Fate of ‘Most Important Fish in the Sea’ Hangs on Commission Decision

Modern management needed for menhaden, which support the Atlantic Ocean food web


It all centers on menhaden. This conceptual illustration shows some of the species that feed on Atlantic menhaden in the waters off the U.S. East Coast. Having enough of these forage fish in the ocean to feed predators is critical to maintaining a flourishing marine ecosystem. People benefit too, through better fishing and more opportunities to view wildlife—both of which boost local businesses and strengthen coastal economies. State fishery managers from Maine to Florida should set catch limits to protect menhaden’s important role in the ecosystem. Clockwise, from top center: osprey, bluefish, loon, weakfish, cod, striped bass, king mackerel, humpback whale, and bald eagle.

The Pew Charitable Trusts

Note: This post was updated Sept. 27 and Aug. 31 to reflect changes in hearing locations, dates, and the end of the public comment period, which were announced by the Atlantic States Marine Fisheries Commission.

In just a few months, fishery managers along the U.S. East Coast will make a major decision that will determine the long-term future of one of the region’s most vital species—and the state of the larger Atlantic Ocean ecosystem it powers. Atlantic menhaden, which some fisheries experts call “the most important fish in the sea,” are at the center of the debate—and the food web. On Nov. 13 and 14, the Atlantic States Marine Fisheries Commission (ASMFC), which coordinates the conservation and management of 27 nearshore fish species from Maine to Florida, will set not only the 2018 catch limit for menhaden but also a course for the future. How the commission views menhaden’s role as prey for wildlife in the broader ecosystem will affect hundreds of millions of these fish.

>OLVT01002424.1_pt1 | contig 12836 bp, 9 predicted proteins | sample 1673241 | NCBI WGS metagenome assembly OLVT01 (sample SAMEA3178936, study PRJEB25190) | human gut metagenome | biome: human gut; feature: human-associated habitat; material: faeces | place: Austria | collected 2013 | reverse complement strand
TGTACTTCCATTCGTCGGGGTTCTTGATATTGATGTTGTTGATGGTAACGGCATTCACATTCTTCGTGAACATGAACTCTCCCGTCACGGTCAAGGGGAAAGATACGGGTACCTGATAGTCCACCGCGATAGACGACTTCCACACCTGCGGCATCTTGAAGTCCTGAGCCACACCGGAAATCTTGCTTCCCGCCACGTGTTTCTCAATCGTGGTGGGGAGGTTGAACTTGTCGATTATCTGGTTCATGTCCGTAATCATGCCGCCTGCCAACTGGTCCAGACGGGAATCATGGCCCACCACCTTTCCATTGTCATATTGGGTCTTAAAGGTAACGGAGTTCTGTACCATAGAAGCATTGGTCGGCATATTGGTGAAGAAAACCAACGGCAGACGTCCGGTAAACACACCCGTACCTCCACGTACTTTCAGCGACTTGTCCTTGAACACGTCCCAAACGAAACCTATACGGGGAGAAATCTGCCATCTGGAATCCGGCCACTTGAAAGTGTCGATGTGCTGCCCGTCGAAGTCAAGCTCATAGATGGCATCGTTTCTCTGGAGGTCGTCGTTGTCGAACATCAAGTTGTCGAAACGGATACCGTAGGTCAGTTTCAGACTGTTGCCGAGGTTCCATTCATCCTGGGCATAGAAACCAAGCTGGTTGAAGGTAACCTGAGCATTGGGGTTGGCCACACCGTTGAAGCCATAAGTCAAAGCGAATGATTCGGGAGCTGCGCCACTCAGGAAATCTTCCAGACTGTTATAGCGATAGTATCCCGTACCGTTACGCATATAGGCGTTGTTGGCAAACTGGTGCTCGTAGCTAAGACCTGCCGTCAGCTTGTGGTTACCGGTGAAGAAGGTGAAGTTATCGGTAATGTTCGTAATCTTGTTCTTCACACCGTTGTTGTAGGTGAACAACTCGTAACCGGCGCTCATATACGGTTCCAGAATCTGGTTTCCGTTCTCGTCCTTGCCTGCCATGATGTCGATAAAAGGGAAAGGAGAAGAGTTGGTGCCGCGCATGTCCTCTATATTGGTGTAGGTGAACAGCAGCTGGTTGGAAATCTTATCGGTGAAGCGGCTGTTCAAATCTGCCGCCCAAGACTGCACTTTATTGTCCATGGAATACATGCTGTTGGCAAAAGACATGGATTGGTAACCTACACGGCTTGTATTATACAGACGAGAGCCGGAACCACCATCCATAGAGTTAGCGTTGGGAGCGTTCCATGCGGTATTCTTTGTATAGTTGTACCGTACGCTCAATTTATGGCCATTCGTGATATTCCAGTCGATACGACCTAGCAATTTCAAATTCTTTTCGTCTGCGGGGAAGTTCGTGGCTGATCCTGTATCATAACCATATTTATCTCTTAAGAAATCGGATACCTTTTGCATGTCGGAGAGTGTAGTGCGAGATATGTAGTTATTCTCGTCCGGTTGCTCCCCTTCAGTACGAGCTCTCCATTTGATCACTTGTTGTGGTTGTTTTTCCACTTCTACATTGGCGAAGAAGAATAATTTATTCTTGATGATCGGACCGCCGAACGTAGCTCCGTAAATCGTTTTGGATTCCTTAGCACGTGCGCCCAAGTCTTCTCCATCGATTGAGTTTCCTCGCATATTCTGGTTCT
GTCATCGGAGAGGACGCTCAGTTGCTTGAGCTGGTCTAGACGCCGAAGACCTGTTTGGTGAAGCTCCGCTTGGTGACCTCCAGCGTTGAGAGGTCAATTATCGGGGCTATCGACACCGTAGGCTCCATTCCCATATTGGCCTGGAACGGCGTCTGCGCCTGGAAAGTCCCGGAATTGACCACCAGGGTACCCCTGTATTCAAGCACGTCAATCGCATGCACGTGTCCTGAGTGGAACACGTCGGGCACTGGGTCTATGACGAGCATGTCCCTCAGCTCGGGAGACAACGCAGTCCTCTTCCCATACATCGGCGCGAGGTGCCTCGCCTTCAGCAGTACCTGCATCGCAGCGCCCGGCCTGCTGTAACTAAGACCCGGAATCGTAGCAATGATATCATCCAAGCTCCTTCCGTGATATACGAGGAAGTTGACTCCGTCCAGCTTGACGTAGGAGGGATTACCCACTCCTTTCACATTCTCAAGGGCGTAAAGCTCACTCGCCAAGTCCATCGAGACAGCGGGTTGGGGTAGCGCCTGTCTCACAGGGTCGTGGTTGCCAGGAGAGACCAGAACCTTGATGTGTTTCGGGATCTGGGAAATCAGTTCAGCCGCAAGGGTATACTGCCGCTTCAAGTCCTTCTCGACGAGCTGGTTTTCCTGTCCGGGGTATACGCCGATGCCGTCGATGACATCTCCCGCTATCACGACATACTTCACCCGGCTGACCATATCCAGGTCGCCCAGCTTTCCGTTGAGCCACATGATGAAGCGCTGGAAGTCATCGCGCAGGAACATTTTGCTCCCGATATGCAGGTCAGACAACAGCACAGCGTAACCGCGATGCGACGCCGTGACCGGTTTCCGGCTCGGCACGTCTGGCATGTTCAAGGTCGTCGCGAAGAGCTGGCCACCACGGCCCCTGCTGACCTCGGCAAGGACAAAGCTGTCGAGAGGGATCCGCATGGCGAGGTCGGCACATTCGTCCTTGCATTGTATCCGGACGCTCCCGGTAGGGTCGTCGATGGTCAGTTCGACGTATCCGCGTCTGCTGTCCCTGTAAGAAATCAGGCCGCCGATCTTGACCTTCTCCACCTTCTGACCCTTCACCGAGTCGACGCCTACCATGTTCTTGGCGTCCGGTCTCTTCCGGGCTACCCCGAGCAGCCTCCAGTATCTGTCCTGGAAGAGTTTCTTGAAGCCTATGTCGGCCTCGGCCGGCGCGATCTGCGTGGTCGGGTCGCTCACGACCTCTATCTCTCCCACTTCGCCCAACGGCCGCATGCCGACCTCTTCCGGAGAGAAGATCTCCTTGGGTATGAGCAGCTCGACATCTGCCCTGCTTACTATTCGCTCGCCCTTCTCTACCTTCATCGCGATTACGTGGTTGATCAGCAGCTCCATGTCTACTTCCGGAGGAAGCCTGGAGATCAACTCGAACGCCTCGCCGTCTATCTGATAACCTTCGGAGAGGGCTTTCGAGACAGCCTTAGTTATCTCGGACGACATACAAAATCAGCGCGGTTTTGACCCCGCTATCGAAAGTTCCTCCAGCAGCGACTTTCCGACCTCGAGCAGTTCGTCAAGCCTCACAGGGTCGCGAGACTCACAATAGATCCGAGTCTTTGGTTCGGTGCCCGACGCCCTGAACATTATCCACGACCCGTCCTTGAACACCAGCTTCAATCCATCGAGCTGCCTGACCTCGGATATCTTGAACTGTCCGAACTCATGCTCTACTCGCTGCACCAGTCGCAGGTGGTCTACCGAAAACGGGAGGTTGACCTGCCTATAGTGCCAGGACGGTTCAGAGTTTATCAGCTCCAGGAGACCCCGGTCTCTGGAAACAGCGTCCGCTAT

Menhaden move in large schools, feeding on some of the ocean’s smallest creatures: phytoplankton and zooplankton. In turn, the forage fish are hunted by marine predators, including striped bass, tuna, bluefish, whales, and tarpons, as well as by ospreys, eagles, and loons. Menhaden’s essential role is to transform and transfer energy from the bottom of the food web to the top. 

Unfortunately, the ASMFC has not yet delivered on its long-stated desire to consider menhaden’s ecological role when setting catch limits off the Atlantic coast. Until 2013, there were no catch limits on this essential fish. Even today, according to ASMFC, about 400 million pounds of menhaden are taken from the Atlantic Ocean every year, more than any other fish on the East Coast. The population is at near-historic lows and is no longer abundant throughout its full historic range, from Maine to Florida. Menhaden end up not on American dinner plates but in commercial products such as fish oil, animal feed, fertilizer, and bait—part of the reason they have been easy to overlook.

As we wrote last year, conserving menhaden is a smart investment. When enough menhaden are left in the ocean, their predators are healthier and more abundant. And as the value of recreational fishing, seafood, and tourism businesses that depend on these species increases, communities along the entire coast benefit.

By setting catch limits for menhaden that account for their ecological role, the ASMFC can significantly advance our country’s commitment to modern, science-based management of fisheries. But there’s no guarantee the commission will do the right thing to ensure a brighter future for the Atlantic Coast, which is why your voice matters.


Commercial fishing, which includes species that prey on menhaden, support over 341,000 jobs along the Atlantic coast, bringing with them $46.3 billion in sales.